Civility First

Dear Friends of my Saturday Evening Post, 

After nearly three years of weekly Saturday Evening Post messages I needed to take a break - too many travels away from Saturday nights at home and too much soulful confusion following the election -  and I suddenly found I had nothing of importance to say when I sat to write! I am hoping that my “muse” has now returned and I can share a weekly posting with you. My goal continues to be to offer thoughts out of a context of nonviolence and uplift of spirit.
For the past six months I have been working with seven people: two strong conservative, Republican leaders on Whidbey Island, three like-minded friends of a more liberal orientation who are Democrats, Cathy and me.  Our goal has been to, first of all, gather to listen across our cultural, religious, and related differences with the goal of building enough trust that we can form an organizational structure to offer an alternative to the increasing incivility in our lives and our wider communities. We called ourselves “Civility First…So we can work together.” The idea is that we recognize the common value of the ability to accomplish things, and we dislike the brokenness that makes working together difficult and even impossible. We sought a way to break through our estrangements and to learn to talk and work together as a model for others. We met nearly every other week for four months toward creating a “civility pledge” (see below) that we could agree to and ask others to join us. This was a challenging task on the one hand - avoiding side comments, listening carefully, focussing on the task together - and surprisingly achievable on the other hand as we built personal relationships which, over time, establish trust and the ability to get things done. 
We are still in process of preparing ourselves to go out into the public and offer our proposed workshops promoting civility. But we initiated our public witness last month by renting a booth at the county fair where we asked a wide range of people the general question about whether they were concerned about a growing sense of incivility in our lives, and then specifically by offering them a chance to “vote” yes or no in categories of whether they thought incivility was increasing, for example, in community, workplace, and politics - and to introduce our pledge. For four days we spoke with some 400 people from various walks of life. The results were enlightening.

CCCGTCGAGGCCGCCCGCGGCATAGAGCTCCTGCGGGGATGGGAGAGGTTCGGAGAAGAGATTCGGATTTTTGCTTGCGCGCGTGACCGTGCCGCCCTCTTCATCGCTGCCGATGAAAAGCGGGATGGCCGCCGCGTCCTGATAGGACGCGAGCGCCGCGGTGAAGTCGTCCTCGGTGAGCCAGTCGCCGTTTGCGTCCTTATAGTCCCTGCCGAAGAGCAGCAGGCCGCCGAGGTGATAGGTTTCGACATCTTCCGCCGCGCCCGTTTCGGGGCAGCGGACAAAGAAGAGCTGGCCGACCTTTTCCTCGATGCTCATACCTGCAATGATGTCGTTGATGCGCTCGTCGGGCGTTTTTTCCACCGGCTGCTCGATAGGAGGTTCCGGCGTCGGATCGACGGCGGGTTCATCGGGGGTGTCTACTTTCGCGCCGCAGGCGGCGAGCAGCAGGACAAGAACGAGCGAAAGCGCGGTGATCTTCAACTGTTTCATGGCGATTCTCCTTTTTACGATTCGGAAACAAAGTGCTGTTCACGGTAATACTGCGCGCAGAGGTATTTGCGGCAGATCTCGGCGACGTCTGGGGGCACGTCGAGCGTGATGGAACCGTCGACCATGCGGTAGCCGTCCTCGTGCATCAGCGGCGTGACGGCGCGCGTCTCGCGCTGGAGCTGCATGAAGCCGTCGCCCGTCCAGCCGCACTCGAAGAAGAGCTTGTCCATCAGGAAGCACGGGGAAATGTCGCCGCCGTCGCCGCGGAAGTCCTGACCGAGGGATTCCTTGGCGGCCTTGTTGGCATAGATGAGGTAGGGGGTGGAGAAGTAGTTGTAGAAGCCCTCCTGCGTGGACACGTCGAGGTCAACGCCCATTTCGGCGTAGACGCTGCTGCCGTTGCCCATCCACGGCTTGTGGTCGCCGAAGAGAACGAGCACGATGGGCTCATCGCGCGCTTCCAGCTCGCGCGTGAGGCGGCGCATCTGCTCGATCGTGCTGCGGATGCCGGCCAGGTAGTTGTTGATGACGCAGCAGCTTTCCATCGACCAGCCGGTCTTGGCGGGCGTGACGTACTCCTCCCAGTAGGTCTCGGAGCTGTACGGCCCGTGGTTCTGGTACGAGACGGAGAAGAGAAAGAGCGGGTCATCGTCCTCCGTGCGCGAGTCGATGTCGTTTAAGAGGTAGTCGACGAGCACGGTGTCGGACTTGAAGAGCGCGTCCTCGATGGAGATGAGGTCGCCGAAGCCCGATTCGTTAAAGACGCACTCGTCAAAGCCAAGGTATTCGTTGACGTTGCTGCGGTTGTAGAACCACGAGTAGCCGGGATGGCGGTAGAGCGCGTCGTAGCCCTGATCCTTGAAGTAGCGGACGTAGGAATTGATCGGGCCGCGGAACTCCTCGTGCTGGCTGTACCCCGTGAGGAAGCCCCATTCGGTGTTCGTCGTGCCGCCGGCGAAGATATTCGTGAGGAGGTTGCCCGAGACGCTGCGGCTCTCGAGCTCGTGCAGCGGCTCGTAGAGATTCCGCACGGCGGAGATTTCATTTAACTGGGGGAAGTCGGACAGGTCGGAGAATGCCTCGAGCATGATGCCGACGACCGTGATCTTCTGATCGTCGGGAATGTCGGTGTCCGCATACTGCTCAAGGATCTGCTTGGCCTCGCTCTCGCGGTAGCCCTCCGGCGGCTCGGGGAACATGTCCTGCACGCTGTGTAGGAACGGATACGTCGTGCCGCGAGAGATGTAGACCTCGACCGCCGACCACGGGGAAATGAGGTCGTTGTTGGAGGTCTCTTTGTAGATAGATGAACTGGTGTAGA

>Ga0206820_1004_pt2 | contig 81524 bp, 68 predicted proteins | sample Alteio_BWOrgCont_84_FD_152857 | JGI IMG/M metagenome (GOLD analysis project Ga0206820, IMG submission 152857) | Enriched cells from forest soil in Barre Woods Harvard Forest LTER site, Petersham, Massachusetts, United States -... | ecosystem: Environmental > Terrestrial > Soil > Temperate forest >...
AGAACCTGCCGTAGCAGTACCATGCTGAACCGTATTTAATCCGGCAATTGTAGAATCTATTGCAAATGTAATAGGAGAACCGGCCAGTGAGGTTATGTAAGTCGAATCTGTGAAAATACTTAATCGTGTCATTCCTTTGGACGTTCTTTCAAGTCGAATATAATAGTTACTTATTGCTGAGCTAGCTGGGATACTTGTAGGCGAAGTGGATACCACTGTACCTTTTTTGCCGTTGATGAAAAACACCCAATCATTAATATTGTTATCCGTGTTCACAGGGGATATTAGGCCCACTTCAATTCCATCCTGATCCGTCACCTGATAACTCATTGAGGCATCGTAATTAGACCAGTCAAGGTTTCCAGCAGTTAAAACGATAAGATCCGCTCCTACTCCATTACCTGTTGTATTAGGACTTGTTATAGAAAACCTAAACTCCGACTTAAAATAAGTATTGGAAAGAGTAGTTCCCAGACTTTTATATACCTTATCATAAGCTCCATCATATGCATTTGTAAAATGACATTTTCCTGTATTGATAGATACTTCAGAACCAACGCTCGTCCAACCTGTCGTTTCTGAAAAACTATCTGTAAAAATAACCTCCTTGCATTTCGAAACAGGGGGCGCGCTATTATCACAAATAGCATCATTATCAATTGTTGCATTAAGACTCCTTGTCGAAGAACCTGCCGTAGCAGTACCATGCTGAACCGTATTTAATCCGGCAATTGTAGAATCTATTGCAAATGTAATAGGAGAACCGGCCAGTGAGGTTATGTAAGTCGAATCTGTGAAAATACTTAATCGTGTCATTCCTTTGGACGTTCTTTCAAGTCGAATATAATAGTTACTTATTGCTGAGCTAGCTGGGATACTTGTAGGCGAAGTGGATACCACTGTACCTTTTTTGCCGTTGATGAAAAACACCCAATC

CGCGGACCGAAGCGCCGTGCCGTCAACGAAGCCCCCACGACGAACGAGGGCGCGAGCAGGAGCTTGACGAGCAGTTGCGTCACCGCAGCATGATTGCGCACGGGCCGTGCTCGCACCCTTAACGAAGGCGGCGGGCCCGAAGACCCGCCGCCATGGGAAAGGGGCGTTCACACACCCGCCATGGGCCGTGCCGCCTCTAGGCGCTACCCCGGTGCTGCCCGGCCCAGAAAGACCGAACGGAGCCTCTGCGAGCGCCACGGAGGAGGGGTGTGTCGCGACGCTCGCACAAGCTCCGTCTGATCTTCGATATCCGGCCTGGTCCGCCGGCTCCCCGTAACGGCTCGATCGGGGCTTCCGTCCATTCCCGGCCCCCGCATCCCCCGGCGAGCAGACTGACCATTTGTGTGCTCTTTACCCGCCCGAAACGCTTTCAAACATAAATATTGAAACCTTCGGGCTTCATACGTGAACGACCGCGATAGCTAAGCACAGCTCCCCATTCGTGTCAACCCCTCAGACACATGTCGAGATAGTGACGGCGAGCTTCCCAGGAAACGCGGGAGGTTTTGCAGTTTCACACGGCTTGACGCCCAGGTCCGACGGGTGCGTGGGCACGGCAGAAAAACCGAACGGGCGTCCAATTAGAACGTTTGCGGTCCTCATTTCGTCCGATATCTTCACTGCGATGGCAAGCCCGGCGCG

Most people agreed that there was growing incivility, especially in politics. Some said, though, that they didn’t care and this was normal. But the majority of people did express a serious concern, and most expressed appreciation that we were raising the question and attempting to address it with our pledge.
The more I spoke with a range of people I had two takeaways about how we might attempt to better deal with incivility on a daily basis.
The first takeaway related to the power of words. Many conservatives, for example, said their main concern related to “responsibility” and “accountability,” meaning they were offended and angry that too many people lived their lives irresponsibly and the government covered for them and never held them accountable. And the rest of us were picking up the bill. When I asked if they could "tell me more,” a common response was a story about how their family overcame poverty and hardship through a good deal of sacrifice and hard work. They expected others to do the same. When I began to see a pattern to these stories I came to appreciate the pride many people had in their family history, and it did help to understand their strong reaction to the lack of responsibility and accountability they see around them.